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Beginner router questions


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#1 tos226

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Posted 05 October 2011 - 07:13 PM

I may have to replace a router. What a jungle of things one must know!
Just too many routers, with unclear specs to be able to compare and understand, out there :(

I don't understand most of it. Oh, I can set it all up correctly at this point (XP), DHCP, DNS, filesharing, all that. Still it's all a big puzzle to me.
Things works just fine, but I'd like to learn a little bit and plan for the future.

Starting with these four questions:
1. taskbar icons: LAN says 100.0 Mbps, Radio one says 54 Mbps. Is that bytes or bits? Refers to between the computer and the router, is that correct? Not releated to the wicked web access?
2. How does all this square with the ISP provider's fiberoptic rate of 5Mbps down and 2Mbps up I pay for - irrelevant? How to explain 100 vs 5 or 2?
3. current setup for the wireless indicates 54Mbps (varies sometimes) at 2.4Ghz radio waves, .g standard of some 8xx rules. Is it correct to assume that it's pointless to get a router with dual band 2.4 and 5GHz frequencies? If not, why not?
4. Real web speed depends on the network congestion? For instance Speedtest.net reports 4.8Mbps down and 1.5Mbps up, on both wired and radio connections. I suppose another router in the path and a firewall drop it a bit from 5/2, correct?

Thanks in advance for few very clear answers.

Edited by tos226, 05 October 2011 - 07:20 PM.


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#2 Baltboy

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Posted 05 October 2011 - 09:27 PM

1.Mbps is Mega bits per second. That is the connection speed between the router and the computer. Web access speed is controlled via your ISP account.

2. For your ISP speed it is the same Mega bits per second. They are an apples to apples comparison.

3. Not pointless. You will not increase your current speed but having a wireless N router will assure new devices can operate at the fastest possible speeds.

4. Web speed depends on a lot of factors including: the number of devices (routers,ect) between you and your destination, the speed of the connections from device to device, the type of connection you are using, network congestion on the different networks you cross, remote host response time, electrical interference, and list goes on. Firewalls and router at you location in and of themselves don't really slow the trsffic down. Maybe by 1 millisecond but not much more.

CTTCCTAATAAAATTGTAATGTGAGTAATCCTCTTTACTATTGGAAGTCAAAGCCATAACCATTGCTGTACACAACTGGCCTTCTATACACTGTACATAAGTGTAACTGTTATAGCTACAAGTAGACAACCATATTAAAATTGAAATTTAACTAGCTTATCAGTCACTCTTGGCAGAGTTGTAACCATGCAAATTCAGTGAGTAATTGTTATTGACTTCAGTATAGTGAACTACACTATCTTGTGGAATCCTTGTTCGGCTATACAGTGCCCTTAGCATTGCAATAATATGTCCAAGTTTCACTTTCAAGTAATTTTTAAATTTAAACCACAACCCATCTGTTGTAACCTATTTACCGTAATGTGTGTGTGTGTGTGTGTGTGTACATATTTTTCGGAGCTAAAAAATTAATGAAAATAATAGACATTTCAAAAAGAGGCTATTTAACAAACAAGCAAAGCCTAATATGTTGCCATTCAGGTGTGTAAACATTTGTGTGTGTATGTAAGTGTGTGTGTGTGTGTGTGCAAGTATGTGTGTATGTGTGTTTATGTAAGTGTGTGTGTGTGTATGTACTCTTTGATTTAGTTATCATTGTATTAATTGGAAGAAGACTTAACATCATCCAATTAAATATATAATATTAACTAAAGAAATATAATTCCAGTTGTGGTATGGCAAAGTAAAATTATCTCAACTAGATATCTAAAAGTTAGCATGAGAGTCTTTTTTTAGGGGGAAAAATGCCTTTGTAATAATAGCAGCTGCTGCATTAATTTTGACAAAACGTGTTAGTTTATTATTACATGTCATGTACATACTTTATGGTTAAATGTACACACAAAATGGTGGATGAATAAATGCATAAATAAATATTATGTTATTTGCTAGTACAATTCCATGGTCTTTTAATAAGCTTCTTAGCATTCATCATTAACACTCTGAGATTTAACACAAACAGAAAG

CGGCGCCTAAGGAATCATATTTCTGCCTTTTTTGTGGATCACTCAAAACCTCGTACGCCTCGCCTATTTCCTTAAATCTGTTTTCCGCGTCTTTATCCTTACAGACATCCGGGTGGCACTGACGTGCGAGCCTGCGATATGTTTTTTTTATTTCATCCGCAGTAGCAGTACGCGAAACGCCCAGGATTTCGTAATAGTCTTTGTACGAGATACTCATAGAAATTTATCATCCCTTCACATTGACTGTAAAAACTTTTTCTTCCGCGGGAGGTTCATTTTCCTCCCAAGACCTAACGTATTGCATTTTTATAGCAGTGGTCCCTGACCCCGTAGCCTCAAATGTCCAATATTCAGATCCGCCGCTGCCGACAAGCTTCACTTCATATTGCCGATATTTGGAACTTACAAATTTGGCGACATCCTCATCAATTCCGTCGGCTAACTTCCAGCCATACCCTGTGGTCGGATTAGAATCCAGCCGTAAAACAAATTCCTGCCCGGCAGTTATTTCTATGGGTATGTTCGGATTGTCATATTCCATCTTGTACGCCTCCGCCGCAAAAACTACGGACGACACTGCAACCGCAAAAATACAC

Get your facts first, then you can distort them as you please.
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#3 tos226

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Posted 05 October 2011 - 10:48 PM

Thank you very much. Especially that Mbps has the same meaning on both sides :)

Just one follow up question. What "other" devices might use that .n standard? Another computer with a wireless adapter not .g type? Something in the future? Whatever they are, they couldn't connect to my computer which has the 54 rate, right? Can you give me just an example or two to help me imagine better.

You're right about the little effect of the routers. I just remembered that echo replies from the farthest router come in under 1ms. But I'd think a firewall which is looking at every packet header has to slow things down a bit.

Edited by tos226, 05 October 2011 - 10:53 PM.


#4 Baltboy

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Posted 09 October 2011 - 07:50 AM

For the most part all of the wireless standards are backwards compatibile. N can work with G and G can work with N. You have to used a mixed mode setup on the router so it knows to look for other wireless standards. However you are stuck with the speed of the slowest connection. You can add add in cards to get wireless N on any computer. some smartphones and tablets also have Wirless N built in. As of now N is the standard so just about anything you buy that uses wireless uses N.

As I said I'm sure there is some delay by the firewall processing the data. Remember it is going through your main processor which can handle billions of bits per second so the impact isn't something anybody would ever notice.
Get your facts first, then you can distort them as you please.
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#5 tos226

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Posted 09 October 2011 - 08:39 PM

However you are stuck with the speed of the slowest connection. You can add add in cards to get wireless N on any computer. some smartphones and tablets also have Wirless N built in. As of now N is the standard so just about anything you buy that uses wireless uses N.

Ok. Got it. Thanks a lot.
BTW, I can't add any cards. It's a laptop. But that's ok. I finally understand what the future holds and the implications.




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